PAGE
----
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Unformatted text preview: ME 5659 Lecture Notes Dr. N. Jalili 1 Department of Mechanical and Industrial Engineering ME 5659: Control and Mechatronics MATHEMATICAL MODELS: Mathematical modeling of a dynamic system refers to the process of describing the system in terms of governing (differential) equations. These equations are typically obtained from either a direct approach or numerical methods (e.g., finite element method). Concerning the direct approaches, there are two different modeling strategies; i ) Newtonian approach, and ii ) Analytical method. The former method is based on deriving the equations of motion using the free-body-diagram of the system and taking into account the effects of external forces applied on the boundary of the system. This typically requires a system decomposition exercise where the dynamic system is considered to be built-up based on its components. The second modeling approach, i.e., the analytical approach, is an energy-based modeling framework in which interactions between different fields (e.g., electrical, mechanical, magnetic) can be conveniently established and presented. Linear vs. Nonlinear Models: It is clear that most natural and practical systems are nonlinear in nature. Examples include gearboxes with inherent backlash, machine components with dry frictions and linear systems possessing dead-zones (due to manufacturing deficiencies) or undergoing large-amplitude vibrations. Figure 1 depicts some demonstrable examples of these naturally nonlinear systems. g m x m k 2 k 1 m k V x Figure 1. Schematic representation of nonlinear systems; a) nonlinear pendulum due to large-amplitude vibration, b) linear mass-spring with dead-zone representing backlash in geared systems, and c) simple model of friction- limited mass-spring system with inherent dry friction. a b c ME 5659 Lecture Notes Dr. N. Jalili 2 The linearized models developed for these naturally nonlinear systems are our own idealization which may not be justifiable. However, for the small-amplitude vibrations considered in this book, linear assumptions can be made. Lumped-parameters vs. Distributed-parameters Models: Similar to linear and nonlinear modeling viewpoints, physical systems can be mathematically modeled as either discrete or continuous systems. All real systems are made of physical parameters that cannot be assumed isolated, and hence, are continuous by their nature. An idealization of these naturally continuous systems is the discretization of these systems into many isolated components that can be described by independent degrees-of-freedom (DOFs). Figure 2 demonstrates this idealization process on a flexible beam where only one mode (fundamental) of vibration is considered when discretizing this continuous system....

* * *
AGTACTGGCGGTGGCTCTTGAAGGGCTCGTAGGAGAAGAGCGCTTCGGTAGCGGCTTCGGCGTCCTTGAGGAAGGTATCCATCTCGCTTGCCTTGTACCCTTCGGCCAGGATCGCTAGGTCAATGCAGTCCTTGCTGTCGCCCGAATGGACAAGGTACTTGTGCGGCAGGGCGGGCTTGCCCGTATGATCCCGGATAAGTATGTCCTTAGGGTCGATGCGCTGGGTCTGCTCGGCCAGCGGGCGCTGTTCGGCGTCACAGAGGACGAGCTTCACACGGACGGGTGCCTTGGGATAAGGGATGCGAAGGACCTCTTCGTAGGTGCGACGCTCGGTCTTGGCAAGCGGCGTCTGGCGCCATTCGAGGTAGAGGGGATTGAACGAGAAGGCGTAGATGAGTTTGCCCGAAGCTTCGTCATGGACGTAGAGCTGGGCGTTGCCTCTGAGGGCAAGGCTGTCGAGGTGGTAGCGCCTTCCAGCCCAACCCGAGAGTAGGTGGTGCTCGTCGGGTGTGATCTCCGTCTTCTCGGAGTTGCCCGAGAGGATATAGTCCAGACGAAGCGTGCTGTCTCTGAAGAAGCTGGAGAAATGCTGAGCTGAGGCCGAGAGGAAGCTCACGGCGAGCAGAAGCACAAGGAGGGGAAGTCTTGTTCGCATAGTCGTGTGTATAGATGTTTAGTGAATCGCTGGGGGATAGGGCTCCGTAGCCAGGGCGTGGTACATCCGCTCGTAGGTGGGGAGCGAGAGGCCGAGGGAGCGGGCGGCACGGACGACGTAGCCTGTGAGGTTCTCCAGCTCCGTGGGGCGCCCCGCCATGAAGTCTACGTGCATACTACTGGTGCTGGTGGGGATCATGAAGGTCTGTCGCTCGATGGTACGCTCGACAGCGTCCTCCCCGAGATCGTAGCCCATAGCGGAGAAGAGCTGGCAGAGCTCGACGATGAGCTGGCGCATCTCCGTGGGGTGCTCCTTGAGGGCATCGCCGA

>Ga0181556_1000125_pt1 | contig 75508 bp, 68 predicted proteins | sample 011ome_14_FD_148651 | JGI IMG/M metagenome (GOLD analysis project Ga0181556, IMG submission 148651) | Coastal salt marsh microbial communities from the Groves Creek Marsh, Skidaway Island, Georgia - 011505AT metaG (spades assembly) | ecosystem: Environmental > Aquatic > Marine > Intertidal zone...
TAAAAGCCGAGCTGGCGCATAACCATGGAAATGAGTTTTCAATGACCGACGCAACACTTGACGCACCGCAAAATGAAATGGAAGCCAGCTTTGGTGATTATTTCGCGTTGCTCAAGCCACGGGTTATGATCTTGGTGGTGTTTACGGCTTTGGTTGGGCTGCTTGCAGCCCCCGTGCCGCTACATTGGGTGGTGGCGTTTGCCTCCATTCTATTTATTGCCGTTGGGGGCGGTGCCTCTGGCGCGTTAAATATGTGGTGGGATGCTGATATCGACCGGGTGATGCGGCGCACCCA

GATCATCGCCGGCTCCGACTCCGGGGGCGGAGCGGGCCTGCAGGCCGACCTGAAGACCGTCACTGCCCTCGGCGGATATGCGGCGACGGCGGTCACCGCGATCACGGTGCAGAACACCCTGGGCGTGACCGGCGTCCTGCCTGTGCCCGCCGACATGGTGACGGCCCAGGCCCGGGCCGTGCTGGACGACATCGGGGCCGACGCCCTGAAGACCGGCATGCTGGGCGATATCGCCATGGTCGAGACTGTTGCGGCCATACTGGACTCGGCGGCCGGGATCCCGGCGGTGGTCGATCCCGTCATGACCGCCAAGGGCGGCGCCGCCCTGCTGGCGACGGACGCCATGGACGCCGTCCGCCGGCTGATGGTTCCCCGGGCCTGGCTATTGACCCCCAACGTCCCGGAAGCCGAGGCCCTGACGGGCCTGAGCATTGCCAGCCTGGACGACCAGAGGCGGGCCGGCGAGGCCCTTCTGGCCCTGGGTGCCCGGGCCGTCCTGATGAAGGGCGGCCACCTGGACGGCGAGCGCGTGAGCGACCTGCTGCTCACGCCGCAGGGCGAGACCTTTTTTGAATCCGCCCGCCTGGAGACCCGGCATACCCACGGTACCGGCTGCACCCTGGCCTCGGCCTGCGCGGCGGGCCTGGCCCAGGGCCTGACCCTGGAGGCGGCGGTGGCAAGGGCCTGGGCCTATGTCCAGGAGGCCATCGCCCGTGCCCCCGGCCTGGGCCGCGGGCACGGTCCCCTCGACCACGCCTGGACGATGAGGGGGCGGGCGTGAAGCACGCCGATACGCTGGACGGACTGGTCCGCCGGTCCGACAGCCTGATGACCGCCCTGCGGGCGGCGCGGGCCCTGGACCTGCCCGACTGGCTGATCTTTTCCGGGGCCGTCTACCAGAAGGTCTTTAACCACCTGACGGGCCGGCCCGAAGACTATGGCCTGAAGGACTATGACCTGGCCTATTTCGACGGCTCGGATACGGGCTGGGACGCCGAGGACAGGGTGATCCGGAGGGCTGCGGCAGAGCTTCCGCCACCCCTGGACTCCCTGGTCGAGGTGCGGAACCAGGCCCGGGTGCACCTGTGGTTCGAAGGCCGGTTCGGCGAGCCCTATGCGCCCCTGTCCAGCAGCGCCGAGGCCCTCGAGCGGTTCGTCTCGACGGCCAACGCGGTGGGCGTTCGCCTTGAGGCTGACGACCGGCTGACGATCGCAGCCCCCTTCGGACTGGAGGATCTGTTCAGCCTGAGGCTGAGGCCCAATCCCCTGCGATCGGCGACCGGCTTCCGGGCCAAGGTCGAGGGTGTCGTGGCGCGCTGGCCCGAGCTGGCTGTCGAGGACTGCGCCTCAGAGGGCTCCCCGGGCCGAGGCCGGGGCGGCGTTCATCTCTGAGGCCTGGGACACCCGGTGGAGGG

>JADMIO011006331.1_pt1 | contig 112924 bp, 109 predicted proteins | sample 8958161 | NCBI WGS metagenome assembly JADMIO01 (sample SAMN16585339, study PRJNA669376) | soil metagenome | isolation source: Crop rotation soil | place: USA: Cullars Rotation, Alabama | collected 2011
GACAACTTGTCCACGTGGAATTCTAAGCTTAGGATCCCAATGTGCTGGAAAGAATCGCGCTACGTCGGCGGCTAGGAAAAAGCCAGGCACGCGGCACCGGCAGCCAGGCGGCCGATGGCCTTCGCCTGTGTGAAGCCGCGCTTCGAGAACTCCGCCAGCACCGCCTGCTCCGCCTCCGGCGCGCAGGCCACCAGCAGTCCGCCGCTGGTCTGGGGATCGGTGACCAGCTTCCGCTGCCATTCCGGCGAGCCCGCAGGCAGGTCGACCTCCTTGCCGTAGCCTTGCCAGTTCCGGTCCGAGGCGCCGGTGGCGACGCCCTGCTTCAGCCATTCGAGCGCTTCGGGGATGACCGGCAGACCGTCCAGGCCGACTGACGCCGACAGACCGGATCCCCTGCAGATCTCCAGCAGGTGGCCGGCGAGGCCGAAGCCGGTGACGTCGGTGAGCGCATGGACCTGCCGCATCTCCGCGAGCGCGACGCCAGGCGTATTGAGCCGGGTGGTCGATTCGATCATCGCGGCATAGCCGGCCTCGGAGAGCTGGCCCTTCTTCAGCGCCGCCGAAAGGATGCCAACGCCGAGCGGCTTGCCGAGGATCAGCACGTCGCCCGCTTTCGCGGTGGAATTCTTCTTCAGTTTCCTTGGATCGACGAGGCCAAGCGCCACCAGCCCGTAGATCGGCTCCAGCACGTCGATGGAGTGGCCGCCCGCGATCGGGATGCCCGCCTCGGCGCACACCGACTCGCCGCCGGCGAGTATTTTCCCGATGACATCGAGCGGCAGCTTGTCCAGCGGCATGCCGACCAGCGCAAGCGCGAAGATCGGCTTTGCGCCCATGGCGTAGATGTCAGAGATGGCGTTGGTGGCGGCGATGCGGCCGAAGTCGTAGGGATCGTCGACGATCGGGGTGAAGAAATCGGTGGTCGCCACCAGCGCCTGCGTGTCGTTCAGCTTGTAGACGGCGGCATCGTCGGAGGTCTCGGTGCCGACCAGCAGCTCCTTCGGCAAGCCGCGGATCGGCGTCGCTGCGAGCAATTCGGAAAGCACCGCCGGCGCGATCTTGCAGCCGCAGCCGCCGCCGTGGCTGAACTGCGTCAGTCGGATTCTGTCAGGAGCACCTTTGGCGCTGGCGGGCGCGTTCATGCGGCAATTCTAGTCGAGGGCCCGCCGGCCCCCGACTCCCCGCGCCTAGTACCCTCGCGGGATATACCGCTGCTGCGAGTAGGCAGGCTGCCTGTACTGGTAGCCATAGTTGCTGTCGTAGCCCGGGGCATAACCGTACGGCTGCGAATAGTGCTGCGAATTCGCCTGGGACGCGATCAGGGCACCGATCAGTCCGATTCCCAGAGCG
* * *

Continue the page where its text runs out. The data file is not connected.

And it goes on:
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- Spring '10